The movement for same-sex marriage has taken a turn to the right and Australian advocates are embracing an emerging conservative family values discourse in their effort to achieve marriage equality Down Under, writes Luke Gahan.
While I continue to believe in marriage equality, I am deeply worried about the shift within the movement towards conservative family values. Morality based arguments position marriage equality as a tool to moralise and mainstream same-sex sexuality. Whether or not they intend to, conservative proponents of marriage equality continue to position one way of life against another — implying that one is good and the other is bad. Statements in support of marriage equality that evoke family values continue to stigmatise anyone who does not, or cannot comply with the conservative ideal of family.
Family values were used in the past as an argument against same-sex marriage — not just by the religious right but also by left-wing gay liberationists who oppose heteronormative family values. The campaign for marriage equality in Australia has largely remained about equality under the law and less about moral values. However, after conservative marriage equality victories in Britain and America and a potential shift to the right within Australian federal politics, marriage equality activists in Australia are toning down their left wing ideals and are becoming family values evangelists.
Australian Marriage Equality (AME) convenor Rodney Croome has welcomed the shift towards moral family values and has called on the Australian movement to focus less on “inequities” and “rights” and more on “commitment, family and abiding love”.
While Croome suggests the debate must make this change in order to survive, by doing so the movement risks alienating and stigmatising many of the people who have supported the campaign over the past 10 years.
This shift towards a discourse of conservative family values within the same-sex marriage movement began in the United States and has slowly found its way to Australia. While it is great to see conservatives supporting Lesbian, Gay, Bisexual and Transgender (LGBT) rights, their support has tended to favour only LGBT people who are able — or indeed want — to live up to conservative moral standards of living.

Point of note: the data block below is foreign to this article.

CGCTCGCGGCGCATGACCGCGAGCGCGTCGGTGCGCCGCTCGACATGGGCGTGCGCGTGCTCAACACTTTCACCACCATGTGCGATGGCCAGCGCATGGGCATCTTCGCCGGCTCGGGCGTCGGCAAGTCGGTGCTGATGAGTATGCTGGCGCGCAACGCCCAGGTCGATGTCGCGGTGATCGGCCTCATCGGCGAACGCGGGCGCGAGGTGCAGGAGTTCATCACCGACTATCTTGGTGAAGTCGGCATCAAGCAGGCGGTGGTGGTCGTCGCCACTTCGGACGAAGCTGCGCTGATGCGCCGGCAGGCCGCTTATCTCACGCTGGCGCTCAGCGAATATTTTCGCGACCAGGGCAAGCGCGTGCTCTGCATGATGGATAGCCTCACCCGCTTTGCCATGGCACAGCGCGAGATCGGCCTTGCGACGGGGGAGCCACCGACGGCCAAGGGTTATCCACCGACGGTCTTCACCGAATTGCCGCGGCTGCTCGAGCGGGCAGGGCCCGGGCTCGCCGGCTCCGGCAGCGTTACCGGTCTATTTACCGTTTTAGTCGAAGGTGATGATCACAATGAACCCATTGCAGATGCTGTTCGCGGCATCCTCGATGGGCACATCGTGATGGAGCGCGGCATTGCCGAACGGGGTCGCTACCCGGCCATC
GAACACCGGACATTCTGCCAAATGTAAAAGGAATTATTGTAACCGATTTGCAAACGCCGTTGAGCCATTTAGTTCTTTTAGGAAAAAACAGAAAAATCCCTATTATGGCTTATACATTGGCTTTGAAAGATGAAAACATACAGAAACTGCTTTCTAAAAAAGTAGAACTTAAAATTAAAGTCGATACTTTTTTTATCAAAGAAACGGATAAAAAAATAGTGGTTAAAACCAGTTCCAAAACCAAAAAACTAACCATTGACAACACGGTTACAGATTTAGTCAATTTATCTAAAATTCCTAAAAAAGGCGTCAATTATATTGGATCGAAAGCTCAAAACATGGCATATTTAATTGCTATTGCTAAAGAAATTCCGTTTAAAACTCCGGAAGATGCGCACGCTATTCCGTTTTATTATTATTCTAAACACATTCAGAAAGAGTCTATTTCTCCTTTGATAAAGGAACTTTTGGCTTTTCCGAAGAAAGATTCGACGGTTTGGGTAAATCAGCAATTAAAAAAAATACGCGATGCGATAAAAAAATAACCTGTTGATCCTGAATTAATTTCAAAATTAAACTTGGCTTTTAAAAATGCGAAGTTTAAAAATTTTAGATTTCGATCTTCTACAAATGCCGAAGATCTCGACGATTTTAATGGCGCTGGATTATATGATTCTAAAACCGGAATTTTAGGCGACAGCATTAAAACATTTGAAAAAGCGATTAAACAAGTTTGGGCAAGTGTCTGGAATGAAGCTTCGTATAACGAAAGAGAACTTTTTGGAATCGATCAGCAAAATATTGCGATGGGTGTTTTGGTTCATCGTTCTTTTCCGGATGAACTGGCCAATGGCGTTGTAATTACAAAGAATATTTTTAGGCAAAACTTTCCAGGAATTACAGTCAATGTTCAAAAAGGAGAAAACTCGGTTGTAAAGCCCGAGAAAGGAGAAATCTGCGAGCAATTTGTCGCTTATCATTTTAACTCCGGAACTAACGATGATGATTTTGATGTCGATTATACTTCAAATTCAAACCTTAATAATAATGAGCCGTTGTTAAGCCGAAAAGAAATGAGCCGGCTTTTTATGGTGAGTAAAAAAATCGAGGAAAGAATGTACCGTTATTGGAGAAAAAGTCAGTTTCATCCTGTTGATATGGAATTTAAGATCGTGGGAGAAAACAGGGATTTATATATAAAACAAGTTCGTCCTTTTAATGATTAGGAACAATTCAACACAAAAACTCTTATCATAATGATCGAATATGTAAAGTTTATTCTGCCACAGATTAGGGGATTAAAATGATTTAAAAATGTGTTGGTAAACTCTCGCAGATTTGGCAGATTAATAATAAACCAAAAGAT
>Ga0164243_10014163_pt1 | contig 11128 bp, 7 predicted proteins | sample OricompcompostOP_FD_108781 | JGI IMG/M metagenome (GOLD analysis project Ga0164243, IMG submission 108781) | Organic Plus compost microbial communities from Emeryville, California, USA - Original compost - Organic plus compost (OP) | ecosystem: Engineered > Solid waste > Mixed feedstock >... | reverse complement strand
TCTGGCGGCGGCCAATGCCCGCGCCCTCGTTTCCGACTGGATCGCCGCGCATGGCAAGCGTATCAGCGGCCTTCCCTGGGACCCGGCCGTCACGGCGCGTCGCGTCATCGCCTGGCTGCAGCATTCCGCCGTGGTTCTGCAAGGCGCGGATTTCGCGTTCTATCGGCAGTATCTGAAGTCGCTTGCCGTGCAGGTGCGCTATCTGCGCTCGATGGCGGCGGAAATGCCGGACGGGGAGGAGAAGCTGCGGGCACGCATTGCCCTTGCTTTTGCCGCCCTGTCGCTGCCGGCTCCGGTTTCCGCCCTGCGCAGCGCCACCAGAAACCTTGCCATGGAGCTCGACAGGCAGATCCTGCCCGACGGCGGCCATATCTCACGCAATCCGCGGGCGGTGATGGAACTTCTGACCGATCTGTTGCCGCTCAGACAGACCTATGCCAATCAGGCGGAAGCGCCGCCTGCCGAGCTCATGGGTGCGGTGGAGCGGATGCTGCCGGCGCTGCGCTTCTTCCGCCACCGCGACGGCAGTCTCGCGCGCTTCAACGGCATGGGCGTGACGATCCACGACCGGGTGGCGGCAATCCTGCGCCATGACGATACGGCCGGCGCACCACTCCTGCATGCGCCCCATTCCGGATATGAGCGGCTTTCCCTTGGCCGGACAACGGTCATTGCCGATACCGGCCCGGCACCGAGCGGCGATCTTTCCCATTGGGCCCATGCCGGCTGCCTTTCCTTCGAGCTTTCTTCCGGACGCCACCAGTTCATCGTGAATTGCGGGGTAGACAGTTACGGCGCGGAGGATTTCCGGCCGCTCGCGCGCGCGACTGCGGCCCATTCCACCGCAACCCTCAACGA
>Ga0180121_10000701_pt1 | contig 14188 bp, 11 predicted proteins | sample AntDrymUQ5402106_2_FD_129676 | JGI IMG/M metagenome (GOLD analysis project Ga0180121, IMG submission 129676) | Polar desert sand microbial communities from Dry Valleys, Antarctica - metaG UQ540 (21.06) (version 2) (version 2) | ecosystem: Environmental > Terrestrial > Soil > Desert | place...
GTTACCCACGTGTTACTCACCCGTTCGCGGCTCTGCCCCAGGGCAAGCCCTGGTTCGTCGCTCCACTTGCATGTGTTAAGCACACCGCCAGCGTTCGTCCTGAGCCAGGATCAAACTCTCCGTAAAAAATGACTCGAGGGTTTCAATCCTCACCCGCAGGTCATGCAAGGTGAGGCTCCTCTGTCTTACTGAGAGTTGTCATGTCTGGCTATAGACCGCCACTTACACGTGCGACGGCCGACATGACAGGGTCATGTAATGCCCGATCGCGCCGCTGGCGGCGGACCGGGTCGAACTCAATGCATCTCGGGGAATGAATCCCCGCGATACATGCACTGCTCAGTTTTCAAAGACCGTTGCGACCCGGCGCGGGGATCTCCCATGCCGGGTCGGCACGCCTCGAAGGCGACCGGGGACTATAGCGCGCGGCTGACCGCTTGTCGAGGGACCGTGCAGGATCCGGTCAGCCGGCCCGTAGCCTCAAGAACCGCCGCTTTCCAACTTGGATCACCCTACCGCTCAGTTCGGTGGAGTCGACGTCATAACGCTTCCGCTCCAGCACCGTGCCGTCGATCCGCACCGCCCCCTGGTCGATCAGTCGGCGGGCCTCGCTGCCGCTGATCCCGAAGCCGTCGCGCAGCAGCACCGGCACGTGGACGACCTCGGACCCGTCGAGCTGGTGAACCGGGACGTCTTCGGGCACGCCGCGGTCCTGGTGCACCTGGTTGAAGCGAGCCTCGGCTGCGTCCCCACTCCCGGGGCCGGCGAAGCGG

Before the Australian marriage debate had even begun, Republican Columnist David Brooks wrote in the New York Times in 2003 that:
“We shouldn’t just allow gay marriage. We should insist on gay marriage. We should regard it as scandalous that two people could claim to love each other and not want to sanctify their love with marriage and fidelity.”
Brooks’ article “The Power of Marriage” launched the conservative argument for same-sex marriage, suggesting that anybody who had several sexual partners in a year was “committing spiritual suicide”. It is an argument echoed among conservative Australians who support marriage equality.
Melbourne Baptist Minister and same-sex marriage supporter, Reverend Nettleton, argued in his 2009 Senate submission (pdf) that the denial of same-sex marriage had created a disproportionate level of “sexual promiscuity” amongst same-sex attracted people. According to Nettleton, marriage equality was of benefit to society because it would “diminish the attractions of sexual promiscuity and infidelity” and would foster “a culture of sexual fidelity among homosexual people”.
The flaw in Nettleton’s argument is not just his use of the socially constructed concept of promiscuity, it is also found within his assumption that this “culture” is one that “homosexual people” want or need saving from.
Likewise, conservative marriage advocate Rodney Croome argues that marriage will provide children within same-sex relationships with a greater sense of “stability and validation”. His claim goes against 30 years of research (pdf) showing that children of same-sex parented families do equally as well socially, educationally, physically and emotionally.